How to fix the P1694 code
Now that you’ve successfully pinpointed the issue behind this code, it’s time to figure out a solution. Here’s what you may be able to do to fix the code:
Repair the damaged wiring
One of the most common causes of the P1694 code is damaged or faulty wiring in the throttle control circuit. You can check the wiring and repair any damaged connections as needed.
Repair a faulty “check engine” light circuit
If there is a problem with the check engine light circuit, it can cause the engine control module (ECM) to trigger the code. In this case, repairing the faulty check engine light circuit can solve the issue.
Updating the PCM
Sometimes, all that’s needed to clear the code is to update the PCM’s software and reprogram it to restore its original operation. However, if the PCM is faulty and resetting it won’t help, you may need to consider replacing it or buying a remanufactured one for your car which can be expensive in both scenarios.
How to prevent the P1694 code
Preventing the P1694 code requires routine maintenance and proper care of your car’s vital systems. Here are some preventative measures you can take:
- Perform routine maintenance on your car, including oil changes, tune-ups, and regular inspections.
- Keep your car’s vital systems, such as the engine, transmission, brakes, steering, suspension, and electrical components, in good condition.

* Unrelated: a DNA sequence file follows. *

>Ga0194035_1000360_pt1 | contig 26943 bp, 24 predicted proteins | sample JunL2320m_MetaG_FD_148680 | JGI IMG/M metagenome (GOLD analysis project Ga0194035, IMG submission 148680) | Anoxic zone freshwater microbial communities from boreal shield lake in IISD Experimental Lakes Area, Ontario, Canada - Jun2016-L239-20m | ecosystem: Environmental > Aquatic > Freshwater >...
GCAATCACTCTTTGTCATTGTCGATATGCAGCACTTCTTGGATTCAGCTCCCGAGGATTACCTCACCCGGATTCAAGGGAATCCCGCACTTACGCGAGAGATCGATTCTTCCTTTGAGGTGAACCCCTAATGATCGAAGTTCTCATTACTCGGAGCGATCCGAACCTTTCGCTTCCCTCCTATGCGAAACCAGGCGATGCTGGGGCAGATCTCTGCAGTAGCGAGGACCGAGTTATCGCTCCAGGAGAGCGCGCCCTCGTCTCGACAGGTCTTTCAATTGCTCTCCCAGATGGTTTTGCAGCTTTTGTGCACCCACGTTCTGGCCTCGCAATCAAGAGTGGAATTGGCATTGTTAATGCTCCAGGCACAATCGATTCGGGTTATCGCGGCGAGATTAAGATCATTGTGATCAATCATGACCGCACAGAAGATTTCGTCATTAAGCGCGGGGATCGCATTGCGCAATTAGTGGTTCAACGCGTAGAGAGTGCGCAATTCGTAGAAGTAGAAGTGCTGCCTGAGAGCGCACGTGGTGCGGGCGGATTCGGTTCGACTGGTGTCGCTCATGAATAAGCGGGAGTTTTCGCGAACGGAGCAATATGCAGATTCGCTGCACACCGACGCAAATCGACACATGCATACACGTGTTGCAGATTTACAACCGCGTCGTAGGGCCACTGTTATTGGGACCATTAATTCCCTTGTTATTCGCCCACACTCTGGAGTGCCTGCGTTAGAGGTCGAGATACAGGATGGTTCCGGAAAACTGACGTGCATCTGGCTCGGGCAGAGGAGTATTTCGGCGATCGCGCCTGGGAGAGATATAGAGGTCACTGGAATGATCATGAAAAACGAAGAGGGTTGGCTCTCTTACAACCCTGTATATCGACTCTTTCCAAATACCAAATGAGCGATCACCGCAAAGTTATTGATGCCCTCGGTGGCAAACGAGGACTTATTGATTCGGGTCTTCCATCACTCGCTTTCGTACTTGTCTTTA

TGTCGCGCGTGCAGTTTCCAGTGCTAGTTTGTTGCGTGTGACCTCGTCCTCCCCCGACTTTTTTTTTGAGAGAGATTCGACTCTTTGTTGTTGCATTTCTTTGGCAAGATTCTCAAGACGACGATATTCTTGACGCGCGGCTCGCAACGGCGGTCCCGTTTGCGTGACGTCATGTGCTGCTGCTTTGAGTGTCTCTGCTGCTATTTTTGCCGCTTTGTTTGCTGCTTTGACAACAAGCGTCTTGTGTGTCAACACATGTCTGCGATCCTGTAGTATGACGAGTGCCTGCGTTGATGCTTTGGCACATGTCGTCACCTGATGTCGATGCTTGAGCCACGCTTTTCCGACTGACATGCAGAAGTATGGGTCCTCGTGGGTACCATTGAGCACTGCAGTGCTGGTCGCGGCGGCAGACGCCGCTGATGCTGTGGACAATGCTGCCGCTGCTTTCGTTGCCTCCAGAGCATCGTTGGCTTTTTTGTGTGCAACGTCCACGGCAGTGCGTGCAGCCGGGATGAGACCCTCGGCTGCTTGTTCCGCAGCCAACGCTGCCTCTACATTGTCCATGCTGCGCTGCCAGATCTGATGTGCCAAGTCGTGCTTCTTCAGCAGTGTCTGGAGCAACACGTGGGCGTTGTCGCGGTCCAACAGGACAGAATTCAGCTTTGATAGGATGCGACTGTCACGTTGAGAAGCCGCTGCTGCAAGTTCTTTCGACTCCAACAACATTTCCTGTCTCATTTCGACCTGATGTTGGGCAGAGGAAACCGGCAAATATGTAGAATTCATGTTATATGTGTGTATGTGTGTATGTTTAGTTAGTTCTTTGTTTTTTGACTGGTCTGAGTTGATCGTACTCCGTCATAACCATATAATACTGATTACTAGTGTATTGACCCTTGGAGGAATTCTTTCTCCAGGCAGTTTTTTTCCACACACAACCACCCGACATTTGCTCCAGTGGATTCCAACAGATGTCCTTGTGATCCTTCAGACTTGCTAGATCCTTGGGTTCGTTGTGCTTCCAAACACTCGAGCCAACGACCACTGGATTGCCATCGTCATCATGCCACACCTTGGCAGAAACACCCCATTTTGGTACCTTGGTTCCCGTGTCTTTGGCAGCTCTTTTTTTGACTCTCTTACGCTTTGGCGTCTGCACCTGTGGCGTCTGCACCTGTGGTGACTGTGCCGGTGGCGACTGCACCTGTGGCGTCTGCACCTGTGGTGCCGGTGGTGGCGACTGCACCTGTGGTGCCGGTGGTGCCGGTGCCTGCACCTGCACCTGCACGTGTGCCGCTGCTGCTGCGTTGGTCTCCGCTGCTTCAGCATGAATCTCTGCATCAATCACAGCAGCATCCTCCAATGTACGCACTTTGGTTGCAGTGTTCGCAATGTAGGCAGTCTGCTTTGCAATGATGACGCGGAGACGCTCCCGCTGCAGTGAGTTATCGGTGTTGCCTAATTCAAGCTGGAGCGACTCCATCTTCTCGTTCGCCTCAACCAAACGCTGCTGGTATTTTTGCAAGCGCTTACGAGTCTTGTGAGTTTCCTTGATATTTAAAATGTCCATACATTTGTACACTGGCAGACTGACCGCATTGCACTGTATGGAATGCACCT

- Avoid driving your car when the Check Engine Light is on.
- If you notice any symptoms of the P1694 code, such as rough idling or reduced fuel efficiency, have your car checked by a professional mechanic immediately.
This should be enough to set you on the right track regarding dealing with the code and preventing it from re-occurring once it’s cleared.
Overall, false alarms regarding a “check engine” light or the light being unable to glow up on your dash can be pretty serious. In these situations, all you need to do is find a reliable source of information as to how you can solve the code, which is why we are confident that pieces of advice from our automotive experts will suffice for clearing the code.
How is the P1694 code diagnosed?
A mechanic will typically use an OBD-II scanner to retrieve the code and determine the underlying issue. They may also perform other diagnostic tests to identify the root cause of the problem.
Can I drive my car with the P1694 code?
It is generally not recommended to drive with the P1694 code, as it can indicate a serious issue with your vehicle’s throttle control system.
How is the P1694 code repaired?
Repairs for the P1694 code will depend on the underlying cause of the issue. Common solutions include repairing or replacing damaged wiring, replacing a faulty throttle position sensor, or replacing a defective ECM.